05. The Beijing Basics

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When in Beijing, do all of the touristy things that come to mind. That was our thought process when planning our trip and we hit as many of these spots as we could in our four days. As a result, my feet are on the verge of falling off, but nothing a foot spa can’t fix. We didn’t land until about 1 o’clock in the morning on Thursday and were instantly targets for tourist scams. As soon we walked out of the airport, a man approached us as a taxi driver asking us where we needed to go. I showed him the address information and asked how much it would be for him to take us to our AirBnB. He pulled up his phone calculator (this is a daily price communication tool, now) and punched in 250¥. I couldn’t help but laugh in his face (it just came out, I promise). As we told him no thank you and began to walk away, he graciously brought down his price to 200¥. What a gentleman. We blew him off and made our way to the waiting line for the legit taxis, where we continued to be harassed by other drivers with their dinky hoopties in the background. We finally made it to our destination (in a real taxi) for only 75¥ and celebrated ourselves for knowing better than to trust the locals looking to make a dollar off of a westerner. It’s the little things, right?

Our first major stop on the trip was Forbidden City in the center of Beijing. This walled in palace includes over 900 buildings with 1700-2000 rooms (the exact amount is still unknown). Being home to over 20 emperors between the 1400-1900’s, this place had a lot of history to offer, and we were excited to see the ancient artifacts that Wikipedia had promised us. However, we were a little disappointed with the lack of native materials remaining on and around the palace. For example, the colorful paint around the perimeter of roof overhangs are all recently done and any artifact that was said to be owned by the dynasties are so far behind roped off doors and cluttered together, you can hardly make out what each one is. All of the large doors leading to the next section of the palace had been repainted and many walls retiled. We were not even able to tell if the roof was original. These “maintenance repairs” (done every Monday) made us sad more than anything and we began to make a game out of it – New or Original. It feels like this is a game we’ll continue to play during our stay here. My favorite part of the Forbidden City was the large marble walkway paved through the center of the palace. The emperor was the only person who was allowed to walk this path during the dynasty era and you better believe we marched all over it. It felt like one of the last genuine pieces of the palace, because let’s get real, no one is going to pay to replace that $@&#.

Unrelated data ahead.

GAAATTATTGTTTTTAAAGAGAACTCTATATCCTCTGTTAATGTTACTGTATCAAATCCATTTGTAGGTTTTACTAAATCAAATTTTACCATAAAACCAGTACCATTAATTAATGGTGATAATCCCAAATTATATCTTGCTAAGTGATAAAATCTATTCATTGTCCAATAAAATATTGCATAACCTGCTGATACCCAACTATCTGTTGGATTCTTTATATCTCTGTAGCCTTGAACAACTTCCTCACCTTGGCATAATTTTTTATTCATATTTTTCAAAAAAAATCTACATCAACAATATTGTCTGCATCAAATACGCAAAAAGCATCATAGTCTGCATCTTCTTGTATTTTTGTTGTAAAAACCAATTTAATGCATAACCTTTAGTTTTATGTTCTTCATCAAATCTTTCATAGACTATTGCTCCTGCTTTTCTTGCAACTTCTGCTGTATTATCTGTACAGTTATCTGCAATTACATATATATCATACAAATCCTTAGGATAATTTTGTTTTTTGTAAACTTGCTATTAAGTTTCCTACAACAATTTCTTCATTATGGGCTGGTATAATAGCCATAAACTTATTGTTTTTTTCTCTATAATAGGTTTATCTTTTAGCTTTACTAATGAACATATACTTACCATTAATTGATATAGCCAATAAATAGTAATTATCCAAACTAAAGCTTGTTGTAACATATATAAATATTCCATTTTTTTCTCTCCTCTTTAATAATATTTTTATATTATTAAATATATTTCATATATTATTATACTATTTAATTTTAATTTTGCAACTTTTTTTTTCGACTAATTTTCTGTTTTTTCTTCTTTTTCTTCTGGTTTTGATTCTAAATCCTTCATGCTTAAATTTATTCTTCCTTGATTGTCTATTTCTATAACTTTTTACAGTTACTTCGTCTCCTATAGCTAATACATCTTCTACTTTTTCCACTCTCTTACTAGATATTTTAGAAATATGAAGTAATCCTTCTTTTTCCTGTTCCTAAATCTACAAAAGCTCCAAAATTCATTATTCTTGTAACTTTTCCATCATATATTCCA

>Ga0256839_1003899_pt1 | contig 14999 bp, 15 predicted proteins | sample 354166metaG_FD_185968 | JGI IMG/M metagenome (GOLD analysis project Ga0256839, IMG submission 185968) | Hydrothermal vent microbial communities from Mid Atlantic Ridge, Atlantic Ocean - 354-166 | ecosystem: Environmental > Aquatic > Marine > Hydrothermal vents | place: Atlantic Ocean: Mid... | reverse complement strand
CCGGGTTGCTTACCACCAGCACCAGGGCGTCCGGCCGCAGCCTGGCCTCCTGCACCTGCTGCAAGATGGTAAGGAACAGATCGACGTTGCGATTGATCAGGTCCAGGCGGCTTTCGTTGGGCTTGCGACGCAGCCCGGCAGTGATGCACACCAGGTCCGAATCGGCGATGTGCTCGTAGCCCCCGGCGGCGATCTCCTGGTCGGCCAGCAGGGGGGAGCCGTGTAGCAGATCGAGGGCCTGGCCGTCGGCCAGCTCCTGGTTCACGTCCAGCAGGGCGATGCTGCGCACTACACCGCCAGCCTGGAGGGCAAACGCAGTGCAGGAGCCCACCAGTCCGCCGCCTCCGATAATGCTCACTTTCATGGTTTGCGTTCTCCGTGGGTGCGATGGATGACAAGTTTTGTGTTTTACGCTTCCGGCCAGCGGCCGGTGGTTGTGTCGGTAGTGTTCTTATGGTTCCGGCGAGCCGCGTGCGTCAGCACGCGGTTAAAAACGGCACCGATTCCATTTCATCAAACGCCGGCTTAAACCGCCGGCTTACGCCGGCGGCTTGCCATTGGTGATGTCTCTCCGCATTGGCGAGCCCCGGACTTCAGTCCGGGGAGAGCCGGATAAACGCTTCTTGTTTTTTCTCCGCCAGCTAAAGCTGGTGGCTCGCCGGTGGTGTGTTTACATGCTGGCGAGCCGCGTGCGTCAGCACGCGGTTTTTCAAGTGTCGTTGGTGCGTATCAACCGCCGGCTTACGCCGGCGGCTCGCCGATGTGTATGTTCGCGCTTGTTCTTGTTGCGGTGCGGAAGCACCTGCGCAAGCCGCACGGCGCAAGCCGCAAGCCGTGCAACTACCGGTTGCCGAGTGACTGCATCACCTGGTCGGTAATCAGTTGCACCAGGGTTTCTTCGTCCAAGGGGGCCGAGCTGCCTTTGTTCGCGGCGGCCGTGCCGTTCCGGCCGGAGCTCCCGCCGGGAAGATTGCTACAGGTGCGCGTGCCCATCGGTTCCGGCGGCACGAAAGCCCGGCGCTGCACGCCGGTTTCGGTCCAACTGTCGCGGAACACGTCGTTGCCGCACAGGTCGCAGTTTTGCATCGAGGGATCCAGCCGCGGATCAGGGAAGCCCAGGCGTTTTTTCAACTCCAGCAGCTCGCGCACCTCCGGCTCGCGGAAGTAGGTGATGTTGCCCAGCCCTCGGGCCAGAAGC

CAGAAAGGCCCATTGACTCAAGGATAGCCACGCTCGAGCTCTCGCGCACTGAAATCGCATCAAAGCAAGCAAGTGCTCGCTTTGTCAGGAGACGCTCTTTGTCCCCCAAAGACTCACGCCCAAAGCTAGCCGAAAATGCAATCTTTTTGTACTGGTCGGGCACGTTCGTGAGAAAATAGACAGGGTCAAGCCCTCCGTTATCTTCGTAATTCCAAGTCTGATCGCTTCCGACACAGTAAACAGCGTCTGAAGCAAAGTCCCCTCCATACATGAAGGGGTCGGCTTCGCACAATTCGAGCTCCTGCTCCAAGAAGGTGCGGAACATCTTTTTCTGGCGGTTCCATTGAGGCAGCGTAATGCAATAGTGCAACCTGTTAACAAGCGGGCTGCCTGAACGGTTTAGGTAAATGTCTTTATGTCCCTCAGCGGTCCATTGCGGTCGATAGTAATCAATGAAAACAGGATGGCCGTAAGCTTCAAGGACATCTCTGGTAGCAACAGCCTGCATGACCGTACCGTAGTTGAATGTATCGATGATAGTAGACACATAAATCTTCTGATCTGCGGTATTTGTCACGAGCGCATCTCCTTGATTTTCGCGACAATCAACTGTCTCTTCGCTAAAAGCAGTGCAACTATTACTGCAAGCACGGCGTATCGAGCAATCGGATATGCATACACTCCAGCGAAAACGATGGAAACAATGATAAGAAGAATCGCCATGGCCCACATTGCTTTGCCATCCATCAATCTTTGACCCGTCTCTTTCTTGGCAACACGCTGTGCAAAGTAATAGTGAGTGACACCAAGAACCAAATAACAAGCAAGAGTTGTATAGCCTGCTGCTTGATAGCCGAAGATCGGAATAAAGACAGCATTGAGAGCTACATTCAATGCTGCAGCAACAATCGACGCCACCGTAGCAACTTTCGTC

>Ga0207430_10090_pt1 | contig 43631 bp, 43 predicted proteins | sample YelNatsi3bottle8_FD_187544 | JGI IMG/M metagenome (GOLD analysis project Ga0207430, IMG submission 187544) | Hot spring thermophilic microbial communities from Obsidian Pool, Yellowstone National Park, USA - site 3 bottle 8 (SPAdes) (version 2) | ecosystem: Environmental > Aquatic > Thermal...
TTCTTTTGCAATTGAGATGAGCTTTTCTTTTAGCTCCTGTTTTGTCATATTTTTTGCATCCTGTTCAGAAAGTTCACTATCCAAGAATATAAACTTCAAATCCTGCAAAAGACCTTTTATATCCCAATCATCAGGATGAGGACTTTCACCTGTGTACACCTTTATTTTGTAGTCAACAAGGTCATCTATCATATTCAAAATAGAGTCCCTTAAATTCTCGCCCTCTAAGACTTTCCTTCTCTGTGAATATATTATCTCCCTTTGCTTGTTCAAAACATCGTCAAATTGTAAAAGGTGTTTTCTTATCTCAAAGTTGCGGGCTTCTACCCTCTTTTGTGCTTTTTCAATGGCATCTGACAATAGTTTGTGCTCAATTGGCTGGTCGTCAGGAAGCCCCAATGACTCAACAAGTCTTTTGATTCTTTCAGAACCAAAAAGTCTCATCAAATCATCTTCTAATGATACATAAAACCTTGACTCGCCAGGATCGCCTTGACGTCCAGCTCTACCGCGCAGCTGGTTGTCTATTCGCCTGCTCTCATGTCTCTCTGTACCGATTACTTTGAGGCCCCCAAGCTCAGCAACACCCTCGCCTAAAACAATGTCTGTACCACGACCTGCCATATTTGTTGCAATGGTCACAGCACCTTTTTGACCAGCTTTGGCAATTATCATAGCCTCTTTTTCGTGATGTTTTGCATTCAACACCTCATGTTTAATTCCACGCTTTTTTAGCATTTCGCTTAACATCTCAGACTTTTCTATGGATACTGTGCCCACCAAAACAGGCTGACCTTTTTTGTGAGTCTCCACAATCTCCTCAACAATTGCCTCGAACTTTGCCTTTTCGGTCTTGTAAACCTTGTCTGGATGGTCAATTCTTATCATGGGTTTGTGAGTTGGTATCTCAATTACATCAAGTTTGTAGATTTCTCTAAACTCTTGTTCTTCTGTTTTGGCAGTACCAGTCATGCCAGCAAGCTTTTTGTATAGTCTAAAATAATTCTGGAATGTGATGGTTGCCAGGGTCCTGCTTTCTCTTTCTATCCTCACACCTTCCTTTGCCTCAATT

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We decided to hire a private tour guide for the Great Wall. It’s great seeing all of these historical places in China, but they do not have as big of an impact when you’re unaware of the background story and the events that took place there. So I did a little research on Trip Advisor the week of and found a great one manned touring and driving service. He offered a wide variety of tours through China’s capital and historical landmarks. We made sure he was available for the two of us on Friday, and put our names down for a nine hour tour to the Ming Tombs and Great Wall. We met him at 7:30 AM to beat the traffic heading out of town (the traffic here is on a whole ‘nother level), but started to get a little discouraged with the way the weather was beginning to look. We picked this particular day because of forecast. However, we’re slowly starting to realize

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04. 20,000 Steps Up Mount Qingcheng